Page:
www.polasek.org

Leu gardens

Harry P. Leu Gardens

1920 N Forest Ave, Orlando, FL 32803

Open daily 9am-5pm

Admission:  $10

Features:  19th historic home museum, 50 acres of gardens,

https://www.facebook.com/leugardens

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YALSA Professional Learning Summer 2016

photo of two sneakered feet standing next to a tablet, notebooks, pencils From monthly webinars, to an e-course, to ALA Annual, YALSA has a lot of opportunities for you to take part in professional learning this summer.

Summer Webinars
First up is the June 16 webinar titled, Content Creation Tools for You and Your Teens. The session will be facilitated by Nick Grove from the Meridian Library. Nick is the digital services librarian at the Meridan (ID) technology center, unBound, in the heart of downtown Meridian. Anyone who participates in the webinar will leave knowing:

  • How to decide what content creation tools to use with and for teens.
  • How content creation can help support teen 21st century skills development
  • Where to go next to learn more about the topic

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Interview with Eric Meade

Last month, YALSA announced a new three-year organizational plan building from the Futures report and looking forward to 2018.  The YALSA Board has been working on this for over eight months, and consultant Eric Meade from Whole Mind Strategy Group has been an integral part of the process. I interviewed Meade to hear about the process so far, what has been rewarding about the process, and where YALSA is headed next.

Eric Meade will answer questions at ALA Annual in Orlando at a session titled “What’s New in YALSA & How You Can be a Part of It” from 8:30 – 10am EST at the Rosen Centre Hotel, Salon 03/04. Please attend to hear more about the new organizational plan, where YALSA is going from here and explore ways you can be a part of it.

OUTREACH SERVICES FOR TEEN LIBRARY STAFF: WHAT SOME STAFF ARE DOING OUTSIDE THE WALLS OF LIBRARIES

The American Library Association (ALA) defines outreach as providing library services and programs outside the walls of the library to underserved and underrepresented populations; populations such as new and non-readers, LBGT teens, teens of color, poor and homeless teens, and teens who are incarcerated. As these populations are often marginalized and underserved, it is crucial for libraries to recognize these populations and provide services and programs to them where they are.

The President of YALSA, Candice Mack, is focusing her year as President with an initiative, “3-2-1 Impact: Inclusive and Impactful Teen Services,” which will focus on building the capacity of libraries to plan, deliver and evaluate programs and services for and with underserved teen populations.  Visit YALSA’s wiki to find and share information about serving diverse teens and building cultural competence.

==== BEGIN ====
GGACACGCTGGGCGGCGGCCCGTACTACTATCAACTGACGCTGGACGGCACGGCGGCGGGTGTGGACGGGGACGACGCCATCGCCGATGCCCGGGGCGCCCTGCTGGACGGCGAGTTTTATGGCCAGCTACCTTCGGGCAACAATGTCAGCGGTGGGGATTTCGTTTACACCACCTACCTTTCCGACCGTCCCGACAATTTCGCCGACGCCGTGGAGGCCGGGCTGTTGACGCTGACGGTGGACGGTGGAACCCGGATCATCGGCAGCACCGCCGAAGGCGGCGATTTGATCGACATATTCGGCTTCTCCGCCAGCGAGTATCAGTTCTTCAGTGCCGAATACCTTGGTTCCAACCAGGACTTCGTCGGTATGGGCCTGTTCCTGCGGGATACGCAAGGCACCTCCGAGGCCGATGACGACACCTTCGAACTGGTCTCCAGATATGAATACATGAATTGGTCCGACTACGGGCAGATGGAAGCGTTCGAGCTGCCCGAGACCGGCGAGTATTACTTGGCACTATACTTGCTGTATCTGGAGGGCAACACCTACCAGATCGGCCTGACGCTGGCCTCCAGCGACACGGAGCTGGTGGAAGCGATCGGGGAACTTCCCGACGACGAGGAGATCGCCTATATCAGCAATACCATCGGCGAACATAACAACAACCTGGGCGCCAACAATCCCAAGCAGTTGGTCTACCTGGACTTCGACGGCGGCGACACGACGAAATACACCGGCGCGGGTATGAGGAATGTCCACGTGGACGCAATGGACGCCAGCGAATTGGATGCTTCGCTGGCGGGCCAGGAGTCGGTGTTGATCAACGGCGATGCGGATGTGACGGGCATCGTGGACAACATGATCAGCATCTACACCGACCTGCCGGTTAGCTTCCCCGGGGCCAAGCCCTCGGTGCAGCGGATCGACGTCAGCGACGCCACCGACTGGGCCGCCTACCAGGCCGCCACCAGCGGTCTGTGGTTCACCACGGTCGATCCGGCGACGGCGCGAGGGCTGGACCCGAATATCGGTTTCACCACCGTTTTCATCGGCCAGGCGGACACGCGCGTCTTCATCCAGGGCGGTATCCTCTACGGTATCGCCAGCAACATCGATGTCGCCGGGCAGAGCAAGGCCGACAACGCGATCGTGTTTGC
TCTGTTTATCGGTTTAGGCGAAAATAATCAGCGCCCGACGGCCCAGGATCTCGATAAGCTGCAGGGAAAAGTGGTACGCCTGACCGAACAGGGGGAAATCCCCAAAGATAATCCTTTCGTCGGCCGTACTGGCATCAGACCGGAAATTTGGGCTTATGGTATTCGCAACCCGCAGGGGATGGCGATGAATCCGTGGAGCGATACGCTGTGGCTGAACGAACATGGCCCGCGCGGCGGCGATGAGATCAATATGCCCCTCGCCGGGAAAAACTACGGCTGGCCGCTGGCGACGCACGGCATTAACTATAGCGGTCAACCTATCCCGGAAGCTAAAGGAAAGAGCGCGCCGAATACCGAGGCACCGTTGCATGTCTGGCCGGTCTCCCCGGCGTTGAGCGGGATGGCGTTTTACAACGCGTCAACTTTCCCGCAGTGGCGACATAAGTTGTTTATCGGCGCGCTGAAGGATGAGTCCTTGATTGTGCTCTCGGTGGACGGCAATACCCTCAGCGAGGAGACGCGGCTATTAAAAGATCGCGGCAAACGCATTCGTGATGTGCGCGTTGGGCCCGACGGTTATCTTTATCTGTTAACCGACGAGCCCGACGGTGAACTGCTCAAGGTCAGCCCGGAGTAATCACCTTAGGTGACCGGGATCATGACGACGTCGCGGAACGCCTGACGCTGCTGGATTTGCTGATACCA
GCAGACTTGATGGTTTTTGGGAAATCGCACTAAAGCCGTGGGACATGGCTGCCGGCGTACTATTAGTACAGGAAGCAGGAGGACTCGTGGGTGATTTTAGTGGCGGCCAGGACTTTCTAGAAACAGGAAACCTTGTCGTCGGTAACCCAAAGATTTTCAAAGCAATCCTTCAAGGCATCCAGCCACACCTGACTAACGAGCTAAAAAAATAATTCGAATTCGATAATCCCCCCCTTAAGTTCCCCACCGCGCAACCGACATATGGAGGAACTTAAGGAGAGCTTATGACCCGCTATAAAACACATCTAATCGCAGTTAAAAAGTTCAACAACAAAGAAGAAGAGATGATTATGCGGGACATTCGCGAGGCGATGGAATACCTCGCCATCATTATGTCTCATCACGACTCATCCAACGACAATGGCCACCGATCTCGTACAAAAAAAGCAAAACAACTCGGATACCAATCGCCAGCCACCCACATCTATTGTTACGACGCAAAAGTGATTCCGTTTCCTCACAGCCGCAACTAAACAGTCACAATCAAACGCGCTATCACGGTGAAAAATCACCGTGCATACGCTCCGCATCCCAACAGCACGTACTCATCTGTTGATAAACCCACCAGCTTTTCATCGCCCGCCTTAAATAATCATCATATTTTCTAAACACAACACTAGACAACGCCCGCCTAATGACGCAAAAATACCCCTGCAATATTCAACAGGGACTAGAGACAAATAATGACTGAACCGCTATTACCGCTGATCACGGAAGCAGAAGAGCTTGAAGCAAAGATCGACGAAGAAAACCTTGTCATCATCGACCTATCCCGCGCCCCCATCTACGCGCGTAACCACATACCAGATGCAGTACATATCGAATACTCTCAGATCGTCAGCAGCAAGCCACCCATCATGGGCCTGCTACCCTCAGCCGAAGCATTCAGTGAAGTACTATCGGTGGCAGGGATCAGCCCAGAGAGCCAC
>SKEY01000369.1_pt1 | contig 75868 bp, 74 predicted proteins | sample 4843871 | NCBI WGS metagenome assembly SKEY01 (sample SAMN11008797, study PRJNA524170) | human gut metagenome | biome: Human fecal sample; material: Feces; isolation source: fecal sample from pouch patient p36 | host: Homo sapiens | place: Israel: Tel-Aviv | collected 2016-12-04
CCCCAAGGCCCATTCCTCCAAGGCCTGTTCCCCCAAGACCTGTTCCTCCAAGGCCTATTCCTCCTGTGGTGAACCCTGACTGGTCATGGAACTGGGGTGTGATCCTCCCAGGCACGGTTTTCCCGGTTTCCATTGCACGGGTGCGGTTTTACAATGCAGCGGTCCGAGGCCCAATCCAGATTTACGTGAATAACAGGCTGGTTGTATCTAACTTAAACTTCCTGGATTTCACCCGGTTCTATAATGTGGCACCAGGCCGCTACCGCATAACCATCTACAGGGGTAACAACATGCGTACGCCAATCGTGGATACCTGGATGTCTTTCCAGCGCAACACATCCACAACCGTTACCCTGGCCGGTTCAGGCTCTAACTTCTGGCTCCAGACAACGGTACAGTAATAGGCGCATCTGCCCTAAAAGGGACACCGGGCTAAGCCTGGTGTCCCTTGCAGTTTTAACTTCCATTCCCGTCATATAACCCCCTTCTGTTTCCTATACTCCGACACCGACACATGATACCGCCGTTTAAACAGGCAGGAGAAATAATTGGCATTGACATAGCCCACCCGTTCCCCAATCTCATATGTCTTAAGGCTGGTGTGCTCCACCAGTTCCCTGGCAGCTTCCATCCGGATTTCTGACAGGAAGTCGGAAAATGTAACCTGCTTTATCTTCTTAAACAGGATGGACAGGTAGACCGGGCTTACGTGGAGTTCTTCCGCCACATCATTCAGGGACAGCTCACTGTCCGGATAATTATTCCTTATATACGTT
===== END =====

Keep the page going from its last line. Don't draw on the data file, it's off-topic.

Each month I will profile a teen librarian or staff working in teen services providing outreach services and programs outside the walls of the library to underserved and underrepresented teens. The purpose is for us to learn, connect, network and share with each other the crucial work we are doing in this area.

This month I interview Jurhandi Pendergrass, Teen Services Specialist for the Charlotte Mecklenburg Library at the Imaginon.

What kind of outreach services do you provide for teens? 

The kinds of outreach services that I provide for teens are The Guys Read Program and mentoring with Communities in Schools. The Guys Read Program is a program that I have been a lead since 2009. The Outreach Manager for my library system finds Charlotte Mecklenburg Middle Schools that have 6th and 7th graders that do not read or test well. Most of the schools that I have, and currently work with are inner city schools. Most of the the demographics of these schools are single parent homes where the income is low. With Communities in Schools, I mentor young men who have no positive male figures in their life. I meet once a month with my boys,take snacks, and talk about what is going on in their lives. I provide a voice to their needs, and an ear so they can get things off their chests. Sometimes people just need to be listened to.

Describe a day in the life of you providing outreach

A day in the life of me providing outreach services includes me getting to my school about 8 am. I sign in at the office and go to the boys classroom where we meet. I am there before school starts which is 8:30 am. I put out snacks and drinks and wait for them to show. I greet the boys, and welcome them into the class. Once seated, we do an icebreaker and I make them tell me what is good with them. We meet once a month, and I know something good has happened in a month. We go around the room and then proceed to talk about the book that we are reading. I assign chapters, and they have a month to read them. The boys are usually good about reading. I have also found out that if you split a book into 3 parts in a whole school calendar year, we can read 3 to 4 books within that year. Normally books are graphic novels, or sports books. There are books that the boys would like based on what they see and do at the ages of 11-13. We have an hour, so after we do book discussion, I assign new chapters for future reading and we chat for a few minutes. When their time is up, I walk them back to their classes and then return to my branch.